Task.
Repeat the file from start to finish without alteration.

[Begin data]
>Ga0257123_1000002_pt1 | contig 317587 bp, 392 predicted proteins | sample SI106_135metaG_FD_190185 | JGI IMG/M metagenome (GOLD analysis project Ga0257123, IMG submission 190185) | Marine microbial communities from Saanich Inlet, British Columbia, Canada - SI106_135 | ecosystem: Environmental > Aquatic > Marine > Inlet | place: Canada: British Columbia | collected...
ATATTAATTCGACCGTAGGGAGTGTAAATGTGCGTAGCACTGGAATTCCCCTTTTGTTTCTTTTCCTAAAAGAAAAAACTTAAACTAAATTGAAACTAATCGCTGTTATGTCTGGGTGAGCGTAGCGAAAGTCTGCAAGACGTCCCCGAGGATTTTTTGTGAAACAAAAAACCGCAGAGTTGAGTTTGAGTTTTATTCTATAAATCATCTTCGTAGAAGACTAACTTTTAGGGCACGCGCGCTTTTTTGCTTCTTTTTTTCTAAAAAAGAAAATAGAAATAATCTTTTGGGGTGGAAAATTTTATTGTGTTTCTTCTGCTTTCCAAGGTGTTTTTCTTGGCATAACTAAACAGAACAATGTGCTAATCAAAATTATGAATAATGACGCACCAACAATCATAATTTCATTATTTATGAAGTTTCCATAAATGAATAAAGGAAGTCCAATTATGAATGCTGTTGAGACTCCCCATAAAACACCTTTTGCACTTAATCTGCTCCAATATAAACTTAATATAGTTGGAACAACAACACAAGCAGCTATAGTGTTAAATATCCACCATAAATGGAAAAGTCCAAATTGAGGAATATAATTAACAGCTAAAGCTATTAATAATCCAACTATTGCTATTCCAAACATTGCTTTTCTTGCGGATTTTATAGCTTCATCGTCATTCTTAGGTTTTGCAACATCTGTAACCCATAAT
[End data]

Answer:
>Ga0257123_1000002_pt1 | contig 317587 bp, 392 predicted proteins | sample SI106_135metaG_FD_190185 | JGI IMG/M metagenome (GOLD analysis project Ga0257123, IMG submission 190185) | Marine microbial communities from Saanich Inlet, British Columbia, Canada - SI106_135 | ecosystem: Environmental > Aquatic > Marine > Inlet | place: Canada: British Columbia | collected...
ATATTAATTCGACCGTAGGGAGTGTAAATGTGCGTAGCACTGGAATTCCCCTTTTGTTTCTTTTCCTAAAAGAAAAAACTTAAACTAAATTGAAACTAATCGCTGTTATGTCTGGGTGAGCGTAGCGAAAGTCTGCAAGACGTCCCCGAGGATTTTTTGTGAAACAAAAAACCGCAGAGTTGAGTTTGAGTTTTATTCTATAAATCATCTTCGTAGAAGACTAACTTTTAGGGCACGCGCGCTTTTTTGCTTCTTTTTTTCTAAAAAAGAAAATAGAAATAATCTTTTGGGGTGGAAAATTTTATTGTGTTTCTTCTGCTTTCCAAGGTGTTTTTCTTGGCATAACTAAACAGAACAATGTGCTAATCAAAATTATGAATAATGACGCACCAACAATCATAATTTCATTATTTATGAAGTTTCCATAAATGAATAAAGGAAGTCCAATTATGAATGCTGTTGAGACTCCCCATAAAACACCTTTTGCACTTAATCTGCTCCAATATAAACTTAATATAGTTGGAACAACAACACAAGCAGCTATAGTGTTAAATATCCACCATAAATGGAAAAGTCCAAATTGAGGAATATAATTAACAGCTAAAGCTATTAATAATCCAACTATTGCTATTCCAAACATTGCTTTTCTTGCGGATTTTATAGCTTCATCGTCATTCTTAGGTTTTGCAACATCTGTAACCCATAAT